Japan is well known for being a country where work has an extremely important place in society. It is also a well-known stereotype (that’s true) that the Japanese will work long work weeks with long working hours. Businessmen exchange business cards with their basic contact information on it. In Japan, however, a business card is so much more.
In Japan everyone has business cards from children to adults. Upon meeting a Japanese person for the first time, one of the first things you are expected to do is exchange business cards; this ritual is known as meishi koukan.
A meeting will always start is an introduction followed by a polite bow. If you are not familiar with Japanese culture, you do not need to worry too much about the level of the bow, just do what seems natural. Side note: Japanese culture places an importance on honoring your superiors. The level of a bow reflects the level of respect for them and will affect which form of Japanese conversation to use (honorfic keigo, humble form, polite teineigo form, etc.)
After you bow to the person you are greeting, you will typically exchange names, shake hands and then present one another with your business card. The business card should be held with two hands, and turned towards at he person it is being given to. You want that person to be able to read your card as it is passed to them. Take a moment to review the information on the card and then bow once more.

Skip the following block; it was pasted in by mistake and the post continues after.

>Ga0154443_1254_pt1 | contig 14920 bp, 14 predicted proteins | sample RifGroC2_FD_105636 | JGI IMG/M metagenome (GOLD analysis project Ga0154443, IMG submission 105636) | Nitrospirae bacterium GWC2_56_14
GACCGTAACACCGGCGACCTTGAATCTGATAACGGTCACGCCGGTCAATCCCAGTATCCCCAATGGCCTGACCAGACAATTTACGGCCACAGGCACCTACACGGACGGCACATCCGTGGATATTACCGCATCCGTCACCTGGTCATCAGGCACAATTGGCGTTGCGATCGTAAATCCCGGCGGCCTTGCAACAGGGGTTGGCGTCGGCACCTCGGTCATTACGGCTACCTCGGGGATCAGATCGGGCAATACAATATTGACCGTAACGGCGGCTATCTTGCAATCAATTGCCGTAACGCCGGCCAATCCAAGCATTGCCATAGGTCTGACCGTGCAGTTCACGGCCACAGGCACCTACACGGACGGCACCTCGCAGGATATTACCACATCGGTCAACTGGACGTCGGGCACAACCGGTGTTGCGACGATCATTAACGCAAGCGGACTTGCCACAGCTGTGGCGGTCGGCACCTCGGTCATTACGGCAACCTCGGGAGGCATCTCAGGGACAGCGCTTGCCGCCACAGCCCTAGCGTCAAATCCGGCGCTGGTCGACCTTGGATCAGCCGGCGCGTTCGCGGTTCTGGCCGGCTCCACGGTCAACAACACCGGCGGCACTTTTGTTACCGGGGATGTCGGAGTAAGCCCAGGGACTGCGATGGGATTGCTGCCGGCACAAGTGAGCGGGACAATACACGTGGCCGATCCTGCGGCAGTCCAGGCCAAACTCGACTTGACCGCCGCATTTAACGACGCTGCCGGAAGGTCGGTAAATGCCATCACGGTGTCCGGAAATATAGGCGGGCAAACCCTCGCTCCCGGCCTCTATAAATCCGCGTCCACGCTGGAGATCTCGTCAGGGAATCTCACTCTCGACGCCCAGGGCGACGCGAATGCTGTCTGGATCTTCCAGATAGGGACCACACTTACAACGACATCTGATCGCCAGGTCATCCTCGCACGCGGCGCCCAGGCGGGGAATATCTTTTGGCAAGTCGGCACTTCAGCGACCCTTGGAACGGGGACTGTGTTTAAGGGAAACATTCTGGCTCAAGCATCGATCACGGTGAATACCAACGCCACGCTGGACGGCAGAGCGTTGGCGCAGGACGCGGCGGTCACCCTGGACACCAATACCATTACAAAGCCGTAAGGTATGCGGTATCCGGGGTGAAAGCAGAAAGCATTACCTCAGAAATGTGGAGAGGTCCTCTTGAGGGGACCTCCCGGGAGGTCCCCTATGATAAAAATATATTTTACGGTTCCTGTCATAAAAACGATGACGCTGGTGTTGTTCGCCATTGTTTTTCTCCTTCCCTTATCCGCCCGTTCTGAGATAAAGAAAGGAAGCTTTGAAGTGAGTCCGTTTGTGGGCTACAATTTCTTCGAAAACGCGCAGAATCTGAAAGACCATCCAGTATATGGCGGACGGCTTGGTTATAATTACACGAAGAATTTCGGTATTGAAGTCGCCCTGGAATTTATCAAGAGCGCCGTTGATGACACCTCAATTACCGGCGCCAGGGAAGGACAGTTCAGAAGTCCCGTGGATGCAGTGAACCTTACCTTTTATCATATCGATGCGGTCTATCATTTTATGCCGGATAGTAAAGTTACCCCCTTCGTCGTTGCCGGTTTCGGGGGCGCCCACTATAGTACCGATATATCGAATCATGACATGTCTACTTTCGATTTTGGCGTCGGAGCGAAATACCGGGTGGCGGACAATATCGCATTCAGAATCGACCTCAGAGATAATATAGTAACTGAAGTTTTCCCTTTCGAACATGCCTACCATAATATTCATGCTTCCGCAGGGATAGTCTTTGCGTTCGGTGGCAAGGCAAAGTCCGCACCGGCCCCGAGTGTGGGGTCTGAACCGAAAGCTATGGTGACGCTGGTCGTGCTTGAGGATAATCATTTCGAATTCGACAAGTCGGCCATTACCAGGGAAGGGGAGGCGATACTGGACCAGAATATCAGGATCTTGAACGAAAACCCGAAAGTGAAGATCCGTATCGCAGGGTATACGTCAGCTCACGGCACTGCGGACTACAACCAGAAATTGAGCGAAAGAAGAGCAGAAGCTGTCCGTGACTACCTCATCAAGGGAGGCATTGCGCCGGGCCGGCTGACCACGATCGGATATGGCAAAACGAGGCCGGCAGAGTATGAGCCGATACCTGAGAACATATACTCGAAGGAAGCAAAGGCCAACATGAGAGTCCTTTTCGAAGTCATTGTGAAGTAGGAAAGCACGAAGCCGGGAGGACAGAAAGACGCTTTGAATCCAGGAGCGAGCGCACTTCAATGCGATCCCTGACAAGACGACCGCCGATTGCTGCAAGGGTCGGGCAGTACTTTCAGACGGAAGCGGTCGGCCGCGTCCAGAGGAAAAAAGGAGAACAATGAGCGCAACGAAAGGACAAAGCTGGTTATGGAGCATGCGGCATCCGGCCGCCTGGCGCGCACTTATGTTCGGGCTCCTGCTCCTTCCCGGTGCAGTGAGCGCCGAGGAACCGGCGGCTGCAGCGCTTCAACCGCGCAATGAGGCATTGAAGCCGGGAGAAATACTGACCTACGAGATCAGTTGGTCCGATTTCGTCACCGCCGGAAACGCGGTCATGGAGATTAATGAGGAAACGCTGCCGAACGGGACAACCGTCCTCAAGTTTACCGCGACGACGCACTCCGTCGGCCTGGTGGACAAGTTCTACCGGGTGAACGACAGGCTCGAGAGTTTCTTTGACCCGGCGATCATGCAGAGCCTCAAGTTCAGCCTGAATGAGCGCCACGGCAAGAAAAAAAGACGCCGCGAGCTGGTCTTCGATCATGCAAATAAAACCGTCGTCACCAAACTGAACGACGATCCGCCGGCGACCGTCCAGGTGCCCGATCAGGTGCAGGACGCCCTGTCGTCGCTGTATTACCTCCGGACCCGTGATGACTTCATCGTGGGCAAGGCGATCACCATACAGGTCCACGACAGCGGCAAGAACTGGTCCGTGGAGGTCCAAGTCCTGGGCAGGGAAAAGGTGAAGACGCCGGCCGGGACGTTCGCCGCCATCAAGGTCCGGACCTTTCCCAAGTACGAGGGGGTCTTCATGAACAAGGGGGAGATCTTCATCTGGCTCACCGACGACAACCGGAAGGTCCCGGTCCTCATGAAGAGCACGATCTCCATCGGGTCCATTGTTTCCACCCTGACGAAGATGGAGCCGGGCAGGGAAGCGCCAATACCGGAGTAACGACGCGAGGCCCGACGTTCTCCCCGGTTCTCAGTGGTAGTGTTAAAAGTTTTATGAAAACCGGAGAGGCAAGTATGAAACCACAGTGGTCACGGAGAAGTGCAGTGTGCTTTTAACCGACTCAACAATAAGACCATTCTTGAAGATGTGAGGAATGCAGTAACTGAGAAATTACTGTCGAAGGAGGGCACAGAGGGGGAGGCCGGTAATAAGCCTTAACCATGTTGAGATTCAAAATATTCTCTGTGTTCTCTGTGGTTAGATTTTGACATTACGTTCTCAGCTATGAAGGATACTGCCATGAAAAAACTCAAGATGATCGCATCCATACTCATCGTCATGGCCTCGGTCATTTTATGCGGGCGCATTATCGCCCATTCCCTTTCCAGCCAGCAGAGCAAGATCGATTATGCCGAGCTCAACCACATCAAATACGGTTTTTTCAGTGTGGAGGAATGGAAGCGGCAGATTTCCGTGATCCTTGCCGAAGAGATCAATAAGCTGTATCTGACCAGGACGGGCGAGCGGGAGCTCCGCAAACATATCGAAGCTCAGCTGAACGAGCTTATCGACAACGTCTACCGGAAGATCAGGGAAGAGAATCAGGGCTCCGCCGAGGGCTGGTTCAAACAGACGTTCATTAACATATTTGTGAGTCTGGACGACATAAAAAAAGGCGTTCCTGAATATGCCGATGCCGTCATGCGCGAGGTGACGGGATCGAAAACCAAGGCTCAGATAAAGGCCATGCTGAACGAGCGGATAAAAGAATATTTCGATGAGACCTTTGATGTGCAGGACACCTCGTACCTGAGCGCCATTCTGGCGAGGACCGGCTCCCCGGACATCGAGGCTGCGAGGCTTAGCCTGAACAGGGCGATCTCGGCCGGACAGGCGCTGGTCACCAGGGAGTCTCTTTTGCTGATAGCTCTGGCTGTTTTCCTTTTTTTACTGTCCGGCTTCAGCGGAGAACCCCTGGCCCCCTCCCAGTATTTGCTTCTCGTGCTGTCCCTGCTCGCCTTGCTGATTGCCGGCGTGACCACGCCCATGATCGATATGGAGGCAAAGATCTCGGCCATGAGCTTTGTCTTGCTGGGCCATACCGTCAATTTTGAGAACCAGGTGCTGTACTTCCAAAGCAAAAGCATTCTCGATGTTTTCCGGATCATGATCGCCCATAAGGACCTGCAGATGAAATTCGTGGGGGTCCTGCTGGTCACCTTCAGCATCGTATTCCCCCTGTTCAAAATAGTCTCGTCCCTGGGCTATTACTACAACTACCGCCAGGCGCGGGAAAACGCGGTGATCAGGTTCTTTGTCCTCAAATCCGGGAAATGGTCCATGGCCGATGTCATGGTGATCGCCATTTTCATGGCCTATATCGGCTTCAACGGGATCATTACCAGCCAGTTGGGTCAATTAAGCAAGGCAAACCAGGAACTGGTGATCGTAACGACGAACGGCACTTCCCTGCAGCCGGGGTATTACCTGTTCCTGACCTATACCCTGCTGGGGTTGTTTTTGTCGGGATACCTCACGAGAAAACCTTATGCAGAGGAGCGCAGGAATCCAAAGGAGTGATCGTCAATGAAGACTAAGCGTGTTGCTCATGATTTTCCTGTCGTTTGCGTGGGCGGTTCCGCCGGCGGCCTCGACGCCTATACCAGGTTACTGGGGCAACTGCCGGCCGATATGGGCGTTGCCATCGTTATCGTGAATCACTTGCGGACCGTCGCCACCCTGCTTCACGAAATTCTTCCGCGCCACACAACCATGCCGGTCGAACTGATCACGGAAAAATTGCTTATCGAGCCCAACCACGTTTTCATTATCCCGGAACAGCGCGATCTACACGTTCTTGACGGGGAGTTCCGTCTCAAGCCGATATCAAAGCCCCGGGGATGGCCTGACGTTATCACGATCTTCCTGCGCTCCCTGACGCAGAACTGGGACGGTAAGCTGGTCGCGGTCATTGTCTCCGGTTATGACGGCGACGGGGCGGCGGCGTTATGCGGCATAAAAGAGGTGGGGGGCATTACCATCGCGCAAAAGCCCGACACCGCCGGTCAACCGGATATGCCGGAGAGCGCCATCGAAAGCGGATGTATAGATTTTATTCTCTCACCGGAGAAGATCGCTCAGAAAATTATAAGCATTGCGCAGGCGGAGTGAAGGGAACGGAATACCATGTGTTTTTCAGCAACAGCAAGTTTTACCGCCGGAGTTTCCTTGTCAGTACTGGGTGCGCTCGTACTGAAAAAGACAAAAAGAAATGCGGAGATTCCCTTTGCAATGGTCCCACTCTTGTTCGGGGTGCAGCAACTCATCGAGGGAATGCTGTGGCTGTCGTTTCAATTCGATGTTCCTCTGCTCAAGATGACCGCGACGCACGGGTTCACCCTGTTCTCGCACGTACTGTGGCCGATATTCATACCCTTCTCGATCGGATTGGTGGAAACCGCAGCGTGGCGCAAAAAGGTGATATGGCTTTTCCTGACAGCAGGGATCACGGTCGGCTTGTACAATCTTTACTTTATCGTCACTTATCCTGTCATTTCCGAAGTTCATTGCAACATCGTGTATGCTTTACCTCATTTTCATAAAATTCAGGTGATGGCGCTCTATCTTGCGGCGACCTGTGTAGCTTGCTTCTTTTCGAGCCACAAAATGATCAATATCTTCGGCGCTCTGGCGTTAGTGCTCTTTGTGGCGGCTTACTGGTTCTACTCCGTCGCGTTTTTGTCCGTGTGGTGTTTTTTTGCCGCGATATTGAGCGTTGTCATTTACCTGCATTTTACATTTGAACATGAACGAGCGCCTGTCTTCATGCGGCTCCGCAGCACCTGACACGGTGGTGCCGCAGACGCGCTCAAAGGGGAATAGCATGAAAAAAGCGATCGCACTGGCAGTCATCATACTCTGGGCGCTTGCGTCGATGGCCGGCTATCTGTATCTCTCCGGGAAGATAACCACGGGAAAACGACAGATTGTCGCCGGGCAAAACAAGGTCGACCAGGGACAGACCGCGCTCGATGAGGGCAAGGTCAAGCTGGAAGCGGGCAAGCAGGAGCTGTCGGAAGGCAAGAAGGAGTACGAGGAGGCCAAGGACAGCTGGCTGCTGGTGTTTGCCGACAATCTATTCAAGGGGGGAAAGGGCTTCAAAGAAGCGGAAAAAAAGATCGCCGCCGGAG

A card should never ever be thrust into a pocket right away. That is one of the most disrespectful things you can do. If you are sitting at a table, place the card on the table so it is out and visible. Are you sitting on a chair? Place the card in a visible position, maybe it’s on your leg, or a side table. A lot of foreigner’s don’t realize this.
How do you know who should go first? The person with the more importance, more seniority or highest rank should go first. You need not worry about much else after this. AS long as you follow these tips you will be in good shape.
What to Put on a card
All of this is up to you and I would advise you to be creative. My host family in Japan had a picture of their two dogs on one side of their business card and on the other side had their names, e-mail and phone number. I’ve had Japanese friends who have bilingual cards, others who have their car on it and one with a picture of a banana. Your card is thought to be an extension of you and reflects your personality. If you are conducting a business meeting, you may want to stay more traditional.
Once you have your cards, invest in a holder for them. It goes a long way in keeping your cards clean and making you look professional. Clean cards are expected among the Japanese. A dirty, wrinkled or torn card is thought to reflect the type of person who gives it to another.
If you are traveling to Japan, unless you are going to a meeting, you probably won’t have to worry about having business cards at the ready. With that being said, you never know what situations you will enter into and I encourage you to have a healthy amount to take with you. It never hurts. I never thought I would need them myself, but I ended up using some of the few cards I brought with me to give to other exchange students and Professors when I was in Japan. Hope this helps you! Until next time, happy travels!